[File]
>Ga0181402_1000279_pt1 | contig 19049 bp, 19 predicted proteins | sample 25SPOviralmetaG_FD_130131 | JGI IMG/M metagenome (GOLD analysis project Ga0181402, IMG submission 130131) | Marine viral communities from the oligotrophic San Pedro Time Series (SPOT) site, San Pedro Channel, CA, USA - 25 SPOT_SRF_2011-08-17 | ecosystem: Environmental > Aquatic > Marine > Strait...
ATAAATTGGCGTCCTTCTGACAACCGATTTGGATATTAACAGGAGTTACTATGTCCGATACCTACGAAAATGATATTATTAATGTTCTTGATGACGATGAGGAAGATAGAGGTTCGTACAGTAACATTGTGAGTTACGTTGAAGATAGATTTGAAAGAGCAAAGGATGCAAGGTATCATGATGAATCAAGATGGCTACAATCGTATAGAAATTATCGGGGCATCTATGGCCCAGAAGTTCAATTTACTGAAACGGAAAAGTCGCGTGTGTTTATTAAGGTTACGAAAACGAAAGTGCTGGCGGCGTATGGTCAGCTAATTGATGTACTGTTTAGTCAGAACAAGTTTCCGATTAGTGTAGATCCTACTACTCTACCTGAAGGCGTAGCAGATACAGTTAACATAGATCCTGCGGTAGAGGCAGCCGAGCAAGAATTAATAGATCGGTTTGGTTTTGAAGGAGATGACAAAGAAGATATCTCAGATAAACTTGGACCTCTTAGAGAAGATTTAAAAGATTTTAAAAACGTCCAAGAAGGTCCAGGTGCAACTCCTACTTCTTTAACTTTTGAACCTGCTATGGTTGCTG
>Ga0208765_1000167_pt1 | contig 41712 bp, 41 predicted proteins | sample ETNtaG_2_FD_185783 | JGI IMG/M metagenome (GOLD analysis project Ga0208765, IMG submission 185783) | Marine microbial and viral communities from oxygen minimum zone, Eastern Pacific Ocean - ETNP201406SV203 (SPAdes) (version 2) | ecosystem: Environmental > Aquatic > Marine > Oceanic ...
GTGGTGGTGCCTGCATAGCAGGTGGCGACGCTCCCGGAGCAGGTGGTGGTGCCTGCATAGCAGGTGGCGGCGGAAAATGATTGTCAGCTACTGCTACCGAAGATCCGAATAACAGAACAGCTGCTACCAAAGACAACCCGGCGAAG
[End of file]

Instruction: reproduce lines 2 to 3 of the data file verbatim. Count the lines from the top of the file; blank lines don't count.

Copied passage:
ATAAATTGGCGTCCTTCTGACAACCGATTTGGATATTAACAGGAGTTACTATGTCCGATACCTACGAAAATGATATTATTAATGTTCTTGATGACGATGAGGAAGATAGAGGTTCGTACAGTAACATTGTGAGTTACGTTGAAGATAGATTTGAAAGAGCAAAGGATGCAAGGTATCATGATGAATCAAGATGGCTACAATCGTATAGAAATTATCGGGGCATCTATGGCCCAGAAGTTCAATTTACTGAAACGGAAAAGTCGCGTGTGTTTATTAAGGTTACGAAAACGAAAGTGCTGGCGGCGTATGGTCAGCTAATTGATGTACTGTTTAGTCAGAACAAGTTTCCGATTAGTGTAGATCCTACTACTCTACCTGAAGGCGTAGCAGATACAGTTAACATAGATCCTGCGGTAGAGGCAGCCGAGCAAGAATTAATAGATCGGTTTGGTTTTGAAGGAGATGACAAAGAAGATATCTCAGATAAACTTGGACCTCTTAGAGAAGATTTAAAAGATTTTAAAAACGTCCAAGAAGGTCCAGGTGCAACTCCTACTTCTTTAACTTTTGAACCTGCTATGGTTGCTG
>Ga0208765_1000167_pt1 | contig 41712 bp, 41 predicted proteins | sample ETNtaG_2_FD_185783 | JGI IMG/M metagenome (GOLD analysis project Ga0208765, IMG submission 185783) | Marine microbial and viral communities from oxygen minimum zone, Eastern Pacific Ocean - ETNP201406SV203 (SPAdes) (version 2) | ecosystem: Environmental > Aquatic > Marine > Oceanic ...